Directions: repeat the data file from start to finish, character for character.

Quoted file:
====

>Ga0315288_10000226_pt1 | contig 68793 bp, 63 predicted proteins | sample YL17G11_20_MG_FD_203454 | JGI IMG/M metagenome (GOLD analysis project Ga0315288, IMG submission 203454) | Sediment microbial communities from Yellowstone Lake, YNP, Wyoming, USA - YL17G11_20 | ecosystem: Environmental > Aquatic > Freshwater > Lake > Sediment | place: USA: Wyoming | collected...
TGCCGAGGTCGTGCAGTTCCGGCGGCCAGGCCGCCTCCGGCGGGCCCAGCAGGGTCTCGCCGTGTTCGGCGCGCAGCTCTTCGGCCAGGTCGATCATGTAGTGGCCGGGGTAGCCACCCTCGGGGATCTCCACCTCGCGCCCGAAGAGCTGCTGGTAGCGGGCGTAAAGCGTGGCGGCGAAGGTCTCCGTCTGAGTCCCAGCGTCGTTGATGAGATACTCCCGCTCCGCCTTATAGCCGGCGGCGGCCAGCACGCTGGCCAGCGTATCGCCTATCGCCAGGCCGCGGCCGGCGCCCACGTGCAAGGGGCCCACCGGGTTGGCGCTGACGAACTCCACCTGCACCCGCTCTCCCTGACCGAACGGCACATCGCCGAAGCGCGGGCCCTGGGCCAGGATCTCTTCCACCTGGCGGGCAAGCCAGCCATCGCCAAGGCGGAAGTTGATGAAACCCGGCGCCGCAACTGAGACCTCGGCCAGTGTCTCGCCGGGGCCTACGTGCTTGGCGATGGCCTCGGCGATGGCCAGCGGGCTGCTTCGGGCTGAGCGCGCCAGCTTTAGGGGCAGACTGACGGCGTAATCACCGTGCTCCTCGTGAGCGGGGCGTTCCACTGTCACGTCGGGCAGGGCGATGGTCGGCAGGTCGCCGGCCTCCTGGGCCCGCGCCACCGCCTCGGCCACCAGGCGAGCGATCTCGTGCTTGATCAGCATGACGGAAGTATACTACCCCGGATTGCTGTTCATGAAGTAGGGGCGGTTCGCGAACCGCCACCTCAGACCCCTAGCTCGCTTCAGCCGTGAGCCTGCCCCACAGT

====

>Ga0315288_10000226_pt1 | contig 68793 bp, 63 predicted proteins | sample YL17G11_20_MG_FD_203454 | JGI IMG/M metagenome (GOLD analysis project Ga0315288, IMG submission 203454) | Sediment microbial communities from Yellowstone Lake, YNP, Wyoming, USA - YL17G11_20 | ecosystem: Environmental > Aquatic > Freshwater > Lake > Sediment | place: USA: Wyoming | collected...
TGCCGAGGTCGTGCAGTTCCGGCGGCCAGGCCGCCTCCGGCGGGCCCAGCAGGGTCTCGCCGTGTTCGGCGCGCAGCTCTTCGGCCAGGTCGATCATGTAGTGGCCGGGGTAGCCACCCTCGGGGATCTCCACCTCGCGCCCGAAGAGCTGCTGGTAGCGGGCGTAAAGCGTGGCGGCGAAGGTCTCCGTCTGAGTCCCAGCGTCGTTGATGAGATACTCCCGCTCCGCCTTATAGCCGGCGGCGGCCAGCACGCTGGCCAGCGTATCGCCTATCGCCAGGCCGCGGCCGGCGCCCACGTGCAAGGGGCCCACCGGGTTGGCGCTGACGAACTCCACCTGCACCCGCTCTCCCTGACCGAACGGCACATCGCCGAAGCGCGGGCCCTGGGCCAGGATCTCTTCCACCTGGCGGGCAAGCCAGCCATCGCCAAGGCGGAAGTTGATGAAACCCGGCGCCGCAACTGAGACCTCGGCCAGTGTCTCGCCGGGGCCTACGTGCTTGGCGATGGCCTCGGCGATGGCCAGCGGGCTGCTTCGGGCTGAGCGCGCCAGCTTTAGGGGCAGACTGACGGCGTAATCACCGTGCTCCTCGTGAGCGGGGCGTTCCACTGTCACGTCGGGCAGGGCGATGGTCGGCAGGTCGCCGGCCTCCTGGGCCCGCGCCACCGCCTCGGCCACCAGGCGAGCGATCTCGTGCTTGATCAGCATGACGGAAGTATACTACCCCGGATTGCTGTTCATGAAGTAGGGGCGGTTCGCGAACCGCCACCTCAGACCCCTAGCTCGCTTCAGCCGTGAGCCTGCCCCACAGT